‘Playing god’ – 1837 and 2017

bait station kanukaDecisions made by men more than a century and a half ago led to me facing an unpleasant ethical dilemma a few days ago.

That is, should I subject animals to an untimely but rapid death, or a prolonged and (I can only imagine) painful one? The animal I am talking about is the Australian brushtail possum (Trichosurus vulpecula),  introduced to New Zealand in 1837 for the fur trade. And it was a decision I was confronted with when I approached the regional council to have bait stations installed on our land, which borders a gully of beautiful regenerating forest.

Until now, as a town-dweller, this was not a decision I had been faced with before. It was the choice between two poisons: cyanide or brodifacoum. Once ingested the cynanide causes almost instantaneous death – the possum drops dead under the tree. In the case of brodifacoum, the possum’s blood thins, and it can take up to 3 weeks for it to die. Possums generally make their way back to their burrows, and the bodies are not found. On land where there are homes or people (and dogs) nearby, the latter is the poison recommended, because the chance of secondary poisoning is very slim. But it is not nice to think that this animal, which has ended up as a pest because it was introduced into an environment into which it did not fit, will suffer as a consequence.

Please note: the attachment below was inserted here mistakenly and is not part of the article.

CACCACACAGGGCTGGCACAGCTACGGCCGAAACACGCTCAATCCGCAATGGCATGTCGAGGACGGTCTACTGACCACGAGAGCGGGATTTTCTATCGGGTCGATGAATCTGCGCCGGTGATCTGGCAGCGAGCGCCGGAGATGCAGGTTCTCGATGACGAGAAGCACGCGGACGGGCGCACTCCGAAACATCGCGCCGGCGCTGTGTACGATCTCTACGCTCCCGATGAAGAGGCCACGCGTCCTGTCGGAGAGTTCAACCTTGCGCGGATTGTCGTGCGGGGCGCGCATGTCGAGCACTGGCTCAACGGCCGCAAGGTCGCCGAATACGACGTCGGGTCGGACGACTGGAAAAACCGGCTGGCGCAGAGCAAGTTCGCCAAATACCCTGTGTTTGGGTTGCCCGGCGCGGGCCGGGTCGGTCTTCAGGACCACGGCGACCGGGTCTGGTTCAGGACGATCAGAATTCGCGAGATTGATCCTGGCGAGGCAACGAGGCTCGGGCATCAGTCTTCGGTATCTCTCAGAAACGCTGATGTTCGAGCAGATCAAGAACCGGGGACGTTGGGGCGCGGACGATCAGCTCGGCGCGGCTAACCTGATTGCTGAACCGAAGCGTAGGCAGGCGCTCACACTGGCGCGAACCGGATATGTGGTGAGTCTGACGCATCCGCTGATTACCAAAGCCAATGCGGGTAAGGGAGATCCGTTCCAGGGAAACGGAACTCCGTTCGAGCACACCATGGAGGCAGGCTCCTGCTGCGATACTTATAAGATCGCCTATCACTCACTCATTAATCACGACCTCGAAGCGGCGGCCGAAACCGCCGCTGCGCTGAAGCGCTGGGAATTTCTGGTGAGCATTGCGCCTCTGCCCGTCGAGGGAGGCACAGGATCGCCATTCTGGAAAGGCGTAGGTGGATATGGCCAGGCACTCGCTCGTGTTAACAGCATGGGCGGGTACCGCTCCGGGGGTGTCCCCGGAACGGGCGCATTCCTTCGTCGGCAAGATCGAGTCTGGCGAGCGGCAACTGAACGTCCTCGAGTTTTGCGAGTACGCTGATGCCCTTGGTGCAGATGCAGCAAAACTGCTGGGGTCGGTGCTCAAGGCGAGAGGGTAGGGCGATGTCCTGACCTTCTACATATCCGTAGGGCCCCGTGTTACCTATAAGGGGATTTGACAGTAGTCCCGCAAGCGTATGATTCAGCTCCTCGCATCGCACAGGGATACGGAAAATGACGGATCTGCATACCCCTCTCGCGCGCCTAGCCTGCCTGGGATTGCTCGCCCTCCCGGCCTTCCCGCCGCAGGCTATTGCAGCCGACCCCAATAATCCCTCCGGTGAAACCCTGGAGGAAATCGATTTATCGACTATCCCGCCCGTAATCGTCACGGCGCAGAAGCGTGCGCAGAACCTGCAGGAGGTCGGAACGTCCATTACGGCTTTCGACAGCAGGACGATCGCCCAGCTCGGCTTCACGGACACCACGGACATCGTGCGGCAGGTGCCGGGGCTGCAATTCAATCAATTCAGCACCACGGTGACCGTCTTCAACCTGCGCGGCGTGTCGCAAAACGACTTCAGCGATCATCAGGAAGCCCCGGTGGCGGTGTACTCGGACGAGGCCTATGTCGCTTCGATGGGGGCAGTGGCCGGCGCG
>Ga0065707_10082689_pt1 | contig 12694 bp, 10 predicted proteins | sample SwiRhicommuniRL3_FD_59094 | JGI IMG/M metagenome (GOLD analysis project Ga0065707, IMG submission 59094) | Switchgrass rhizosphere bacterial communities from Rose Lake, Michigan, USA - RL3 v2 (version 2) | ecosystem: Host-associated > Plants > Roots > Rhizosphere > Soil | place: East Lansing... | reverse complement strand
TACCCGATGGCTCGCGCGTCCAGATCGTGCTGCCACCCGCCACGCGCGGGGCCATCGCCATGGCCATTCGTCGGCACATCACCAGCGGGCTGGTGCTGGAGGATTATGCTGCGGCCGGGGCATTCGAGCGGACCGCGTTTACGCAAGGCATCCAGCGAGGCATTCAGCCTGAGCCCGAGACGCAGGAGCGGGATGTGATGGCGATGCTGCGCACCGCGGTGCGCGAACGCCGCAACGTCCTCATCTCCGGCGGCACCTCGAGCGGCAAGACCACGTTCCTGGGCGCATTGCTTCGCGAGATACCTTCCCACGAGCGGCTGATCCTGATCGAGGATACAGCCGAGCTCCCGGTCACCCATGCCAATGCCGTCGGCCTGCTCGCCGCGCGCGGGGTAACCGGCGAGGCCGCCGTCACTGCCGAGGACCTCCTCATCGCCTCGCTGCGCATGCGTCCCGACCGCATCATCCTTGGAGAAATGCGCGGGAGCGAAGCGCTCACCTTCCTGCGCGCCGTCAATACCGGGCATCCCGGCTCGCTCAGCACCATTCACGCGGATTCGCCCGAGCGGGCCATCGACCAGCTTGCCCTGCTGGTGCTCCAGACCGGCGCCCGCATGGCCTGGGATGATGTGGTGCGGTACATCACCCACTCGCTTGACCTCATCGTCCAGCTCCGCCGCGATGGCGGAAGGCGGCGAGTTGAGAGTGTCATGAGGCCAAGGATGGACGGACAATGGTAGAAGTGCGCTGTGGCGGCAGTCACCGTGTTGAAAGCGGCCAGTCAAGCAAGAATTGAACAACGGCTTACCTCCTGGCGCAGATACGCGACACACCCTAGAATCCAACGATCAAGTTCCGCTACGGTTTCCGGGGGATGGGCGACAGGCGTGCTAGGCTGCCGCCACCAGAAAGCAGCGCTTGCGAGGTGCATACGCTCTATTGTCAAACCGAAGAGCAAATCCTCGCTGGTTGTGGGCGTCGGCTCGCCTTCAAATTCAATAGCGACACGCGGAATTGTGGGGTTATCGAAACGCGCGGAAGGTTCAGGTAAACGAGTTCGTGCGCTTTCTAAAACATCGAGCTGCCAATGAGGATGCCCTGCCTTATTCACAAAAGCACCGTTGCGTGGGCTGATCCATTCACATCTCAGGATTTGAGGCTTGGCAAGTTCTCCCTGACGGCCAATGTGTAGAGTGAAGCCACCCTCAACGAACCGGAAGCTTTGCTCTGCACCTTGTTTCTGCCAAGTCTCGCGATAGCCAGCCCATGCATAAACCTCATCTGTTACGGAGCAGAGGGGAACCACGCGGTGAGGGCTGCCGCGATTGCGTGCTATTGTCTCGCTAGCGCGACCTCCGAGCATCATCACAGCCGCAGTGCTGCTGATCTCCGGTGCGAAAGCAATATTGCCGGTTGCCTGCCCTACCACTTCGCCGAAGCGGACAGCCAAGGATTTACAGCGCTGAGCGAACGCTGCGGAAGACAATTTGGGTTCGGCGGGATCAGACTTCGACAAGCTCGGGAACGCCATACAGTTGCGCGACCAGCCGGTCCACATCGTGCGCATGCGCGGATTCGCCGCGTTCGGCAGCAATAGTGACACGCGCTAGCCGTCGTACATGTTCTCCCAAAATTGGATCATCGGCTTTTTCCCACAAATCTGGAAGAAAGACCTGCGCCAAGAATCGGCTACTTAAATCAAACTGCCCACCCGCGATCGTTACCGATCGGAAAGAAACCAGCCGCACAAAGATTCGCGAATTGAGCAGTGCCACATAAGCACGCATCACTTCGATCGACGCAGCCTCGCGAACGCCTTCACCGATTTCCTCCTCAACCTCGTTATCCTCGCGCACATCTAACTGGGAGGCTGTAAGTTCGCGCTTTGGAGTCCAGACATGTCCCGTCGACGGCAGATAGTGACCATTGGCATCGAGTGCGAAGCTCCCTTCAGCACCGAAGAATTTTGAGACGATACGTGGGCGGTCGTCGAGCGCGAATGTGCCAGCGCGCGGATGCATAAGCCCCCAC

gullyIt occurred to me that what links me and the men that made that fateful decision in 1837 is that we are both ‘playing god’ – making decisions that will alter nature and affect living creatures. In their case their actions had repercussions over a huge scale (both time and space), in my case, the scale is small (though combined with the efforts of neighbouring landowners, could make a significant difference to the health of biodiversity in this area)… though neither my motivation nor the scale of my efforts will be of any comfort to the possums.
Photo top: a bait station on the kanuka overhanging the cliff. Above: The gully we are seeking to protect.
See also: The furry money-spinner: the history of the possum in New Zealand; And to see how much attitudes have changed in a relatively short time: The lady and the possum

2 thoughts on “‘Playing god’ – 1837 and 2017

  1. Well said. Of course, the slow killing chemical protects other animals and birds. It may not be painful for the possum. What did you end up choosing?

  2. Can you not, like, hunt them-castrate-release?
    Sounds like you could make a program for vet school students (supplementary income).

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